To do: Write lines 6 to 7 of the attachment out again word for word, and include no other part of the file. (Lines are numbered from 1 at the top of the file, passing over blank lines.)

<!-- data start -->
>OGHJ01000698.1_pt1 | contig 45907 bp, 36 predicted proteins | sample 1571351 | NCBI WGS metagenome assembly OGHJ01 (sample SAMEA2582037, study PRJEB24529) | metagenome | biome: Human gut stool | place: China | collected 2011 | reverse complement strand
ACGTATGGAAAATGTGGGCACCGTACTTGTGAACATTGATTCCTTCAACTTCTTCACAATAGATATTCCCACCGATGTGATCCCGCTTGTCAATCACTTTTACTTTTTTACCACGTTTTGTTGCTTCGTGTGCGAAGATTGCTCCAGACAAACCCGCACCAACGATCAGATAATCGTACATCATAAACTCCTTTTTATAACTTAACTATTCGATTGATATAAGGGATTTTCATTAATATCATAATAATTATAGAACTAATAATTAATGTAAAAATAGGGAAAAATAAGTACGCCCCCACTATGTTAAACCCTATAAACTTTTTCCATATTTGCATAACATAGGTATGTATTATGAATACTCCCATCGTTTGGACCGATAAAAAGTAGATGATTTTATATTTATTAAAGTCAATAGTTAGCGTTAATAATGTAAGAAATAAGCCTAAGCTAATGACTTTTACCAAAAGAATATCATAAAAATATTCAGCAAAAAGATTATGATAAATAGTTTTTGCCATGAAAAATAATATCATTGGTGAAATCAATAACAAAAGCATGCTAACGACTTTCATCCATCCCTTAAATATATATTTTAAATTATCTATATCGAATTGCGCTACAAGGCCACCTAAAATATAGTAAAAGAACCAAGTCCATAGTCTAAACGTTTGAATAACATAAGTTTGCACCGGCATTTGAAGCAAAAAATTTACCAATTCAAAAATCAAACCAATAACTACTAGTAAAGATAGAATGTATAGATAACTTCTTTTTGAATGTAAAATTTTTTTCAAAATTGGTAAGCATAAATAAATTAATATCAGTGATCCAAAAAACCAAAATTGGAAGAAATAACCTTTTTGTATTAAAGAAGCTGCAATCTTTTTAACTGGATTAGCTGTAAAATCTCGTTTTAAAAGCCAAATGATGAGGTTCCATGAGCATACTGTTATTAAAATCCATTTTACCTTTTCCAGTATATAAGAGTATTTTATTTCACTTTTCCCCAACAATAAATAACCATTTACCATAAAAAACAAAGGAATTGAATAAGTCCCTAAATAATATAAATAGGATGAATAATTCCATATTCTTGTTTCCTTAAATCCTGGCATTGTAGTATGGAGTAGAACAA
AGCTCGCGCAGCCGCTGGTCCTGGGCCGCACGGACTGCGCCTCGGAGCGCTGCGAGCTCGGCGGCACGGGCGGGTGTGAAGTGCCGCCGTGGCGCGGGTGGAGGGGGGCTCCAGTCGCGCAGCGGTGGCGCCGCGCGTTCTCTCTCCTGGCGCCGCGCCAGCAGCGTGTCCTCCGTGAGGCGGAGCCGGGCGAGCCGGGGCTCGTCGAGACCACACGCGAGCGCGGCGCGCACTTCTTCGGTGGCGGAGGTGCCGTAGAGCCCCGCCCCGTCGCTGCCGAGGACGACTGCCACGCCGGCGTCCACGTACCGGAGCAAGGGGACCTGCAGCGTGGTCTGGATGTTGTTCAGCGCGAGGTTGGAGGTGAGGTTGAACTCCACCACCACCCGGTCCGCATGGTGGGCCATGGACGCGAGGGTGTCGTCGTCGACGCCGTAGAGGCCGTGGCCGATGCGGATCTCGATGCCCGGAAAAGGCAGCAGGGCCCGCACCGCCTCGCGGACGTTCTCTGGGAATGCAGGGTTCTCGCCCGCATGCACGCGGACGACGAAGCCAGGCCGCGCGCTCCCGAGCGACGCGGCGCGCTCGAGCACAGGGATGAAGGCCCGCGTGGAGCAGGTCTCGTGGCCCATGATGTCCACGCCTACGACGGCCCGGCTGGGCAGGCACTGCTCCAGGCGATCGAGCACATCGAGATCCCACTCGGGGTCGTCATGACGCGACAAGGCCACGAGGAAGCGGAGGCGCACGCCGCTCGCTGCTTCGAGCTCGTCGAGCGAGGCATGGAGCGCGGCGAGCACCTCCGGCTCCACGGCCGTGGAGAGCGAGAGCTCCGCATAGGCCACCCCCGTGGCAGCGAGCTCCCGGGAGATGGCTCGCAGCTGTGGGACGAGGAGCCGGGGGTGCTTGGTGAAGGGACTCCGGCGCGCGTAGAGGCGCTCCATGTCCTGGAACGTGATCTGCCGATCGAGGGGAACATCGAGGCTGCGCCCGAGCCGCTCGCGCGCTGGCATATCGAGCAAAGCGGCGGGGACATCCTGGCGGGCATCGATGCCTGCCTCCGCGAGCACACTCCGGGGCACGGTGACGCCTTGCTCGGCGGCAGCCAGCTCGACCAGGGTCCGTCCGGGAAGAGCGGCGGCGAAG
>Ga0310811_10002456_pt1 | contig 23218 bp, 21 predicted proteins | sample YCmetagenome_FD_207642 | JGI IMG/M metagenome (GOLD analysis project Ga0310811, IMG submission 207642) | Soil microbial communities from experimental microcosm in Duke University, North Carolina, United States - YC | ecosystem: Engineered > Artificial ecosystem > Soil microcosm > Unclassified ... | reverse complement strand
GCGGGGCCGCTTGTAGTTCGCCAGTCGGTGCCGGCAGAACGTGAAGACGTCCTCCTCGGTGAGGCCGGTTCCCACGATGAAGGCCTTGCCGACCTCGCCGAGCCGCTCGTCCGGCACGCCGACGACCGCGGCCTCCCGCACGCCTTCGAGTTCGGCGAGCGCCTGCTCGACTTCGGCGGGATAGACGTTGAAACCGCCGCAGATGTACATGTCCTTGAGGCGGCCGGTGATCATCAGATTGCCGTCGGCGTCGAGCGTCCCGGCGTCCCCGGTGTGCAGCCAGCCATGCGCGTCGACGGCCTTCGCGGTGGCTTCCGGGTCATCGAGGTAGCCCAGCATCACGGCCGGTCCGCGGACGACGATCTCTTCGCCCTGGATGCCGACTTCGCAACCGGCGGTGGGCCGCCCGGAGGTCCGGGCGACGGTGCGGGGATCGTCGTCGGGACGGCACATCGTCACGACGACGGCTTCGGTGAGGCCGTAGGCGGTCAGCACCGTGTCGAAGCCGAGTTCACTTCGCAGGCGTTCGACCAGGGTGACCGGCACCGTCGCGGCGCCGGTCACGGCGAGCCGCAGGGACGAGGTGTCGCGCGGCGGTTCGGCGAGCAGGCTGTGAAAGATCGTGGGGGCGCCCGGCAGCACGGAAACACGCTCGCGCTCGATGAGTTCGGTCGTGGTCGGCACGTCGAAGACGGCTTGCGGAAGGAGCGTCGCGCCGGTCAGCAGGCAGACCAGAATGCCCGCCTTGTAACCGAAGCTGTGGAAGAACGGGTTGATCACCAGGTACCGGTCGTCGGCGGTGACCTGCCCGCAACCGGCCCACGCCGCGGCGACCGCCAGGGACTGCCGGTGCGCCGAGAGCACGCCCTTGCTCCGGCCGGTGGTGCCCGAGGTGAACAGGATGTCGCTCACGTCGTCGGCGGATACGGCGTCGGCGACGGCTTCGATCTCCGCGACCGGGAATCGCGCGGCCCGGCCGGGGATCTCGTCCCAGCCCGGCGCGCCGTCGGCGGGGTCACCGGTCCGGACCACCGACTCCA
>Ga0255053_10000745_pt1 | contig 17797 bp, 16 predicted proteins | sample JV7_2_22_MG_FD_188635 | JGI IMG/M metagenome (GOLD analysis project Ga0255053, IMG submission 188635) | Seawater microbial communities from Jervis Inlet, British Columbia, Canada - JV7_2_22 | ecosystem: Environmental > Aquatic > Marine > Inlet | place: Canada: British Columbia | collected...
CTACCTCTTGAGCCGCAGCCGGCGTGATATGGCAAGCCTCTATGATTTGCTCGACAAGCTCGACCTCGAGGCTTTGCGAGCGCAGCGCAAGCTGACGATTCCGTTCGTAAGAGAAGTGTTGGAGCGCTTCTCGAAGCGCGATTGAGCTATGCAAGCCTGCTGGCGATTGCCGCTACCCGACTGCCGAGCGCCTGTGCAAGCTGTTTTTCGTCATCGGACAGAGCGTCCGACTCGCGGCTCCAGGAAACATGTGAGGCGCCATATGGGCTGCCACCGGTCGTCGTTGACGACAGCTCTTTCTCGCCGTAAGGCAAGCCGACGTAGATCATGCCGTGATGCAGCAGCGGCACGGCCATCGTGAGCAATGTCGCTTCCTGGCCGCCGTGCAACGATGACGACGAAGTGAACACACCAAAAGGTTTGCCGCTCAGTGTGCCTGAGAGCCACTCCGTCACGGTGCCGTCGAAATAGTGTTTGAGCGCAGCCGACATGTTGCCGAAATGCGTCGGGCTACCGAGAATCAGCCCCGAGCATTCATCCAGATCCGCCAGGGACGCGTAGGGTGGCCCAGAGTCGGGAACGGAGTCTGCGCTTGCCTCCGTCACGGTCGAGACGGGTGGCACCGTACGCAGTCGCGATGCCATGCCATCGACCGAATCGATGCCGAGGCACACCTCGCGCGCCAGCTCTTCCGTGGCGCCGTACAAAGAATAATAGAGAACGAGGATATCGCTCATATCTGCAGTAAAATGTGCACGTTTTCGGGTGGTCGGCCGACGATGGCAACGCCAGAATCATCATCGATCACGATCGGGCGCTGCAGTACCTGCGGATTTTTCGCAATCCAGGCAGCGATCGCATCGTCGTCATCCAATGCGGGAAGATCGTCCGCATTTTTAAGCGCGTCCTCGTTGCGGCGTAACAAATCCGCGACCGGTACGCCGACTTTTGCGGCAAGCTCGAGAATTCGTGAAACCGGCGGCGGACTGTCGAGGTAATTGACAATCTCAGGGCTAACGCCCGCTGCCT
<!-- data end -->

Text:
>Ga0255053_10000745_pt1 | contig 17797 bp, 16 predicted proteins | sample JV7_2_22_MG_FD_188635 | JGI IMG/M metagenome (GOLD analysis project Ga0255053, IMG submission 188635) | Seawater microbial communities from Jervis Inlet, British Columbia, Canada - JV7_2_22 | ecosystem: Environmental > Aquatic > Marine > Inlet | place: Canada: British Columbia | collected...
CTACCTCTTGAGCCGCAGCCGGCGTGATATGGCAAGCCTCTATGATTTGCTCGACAAGCTCGACCTCGAGGCTTTGCGAGCGCAGCGCAAGCTGACGATTCCGTTCGTAAGAGAAGTGTTGGAGCGCTTCTCGAAGCGCGATTGAGCTATGCAAGCCTGCTGGCGATTGCCGCTACCCGACTGCCGAGCGCCTGTGCAAGCTGTTTTTCGTCATCGGACAGAGCGTCCGACTCGCGGCTCCAGGAAACATGTGAGGCGCCATATGGGCTGCCACCGGTCGTCGTTGACGACAGCTCTTTCTCGCCGTAAGGCAAGCCGACGTAGATCATGCCGTGATGCAGCAGCGGCACGGCCATCGTGAGCAATGTCGCTTCCTGGCCGCCGTGCAACGATGACGACGAAGTGAACACACCAAAAGGTTTGCCGCTCAGTGTGCCTGAGAGCCACTCCGTCACGGTGCCGTCGAAATAGTGTTTGAGCGCAGCCGACATGTTGCCGAAATGCGTCGGGCTACCGAGAATCAGCCCCGAGCATTCATCCAGATCCGCCAGGGACGCGTAGGGTGGCCCAGAGTCGGGAACGGAGTCTGCGCTTGCCTCCGTCACGGTCGAGACGGGTGGCACCGTACGCAGTCGCGATGCCATGCCATCGACCGAATCGATGCCGAGGCACACCTCGCGCGCCAGCTCTTCCGTGGCGCCGTACAAAGAATAATAGAGAACGAGGATATCGCTCATATCTGCAGTAAAATGTGCACGTTTTCGGGTGGTCGGCCGACGATGGCAACGCCAGAATCATCATCGATCACGATCGGGCGCTGCAGTACCTGCGGATTTTTCGCAATCCAGGCAGCGATCGCATCGTCGTCATCCAATGCGGGAAGATCGTCCGCATTTTTAAGCGCGTCCTCGTTGCGGCGTAACAAATCCGCGACCGGTACGCCGACTTTTGCGGCAAGCTCGAGAATTCGTGAAACCGGCGGCGGACTGTCGAGGTAATTGACAATCTCAGGGCTAACGCCCGCTGCCT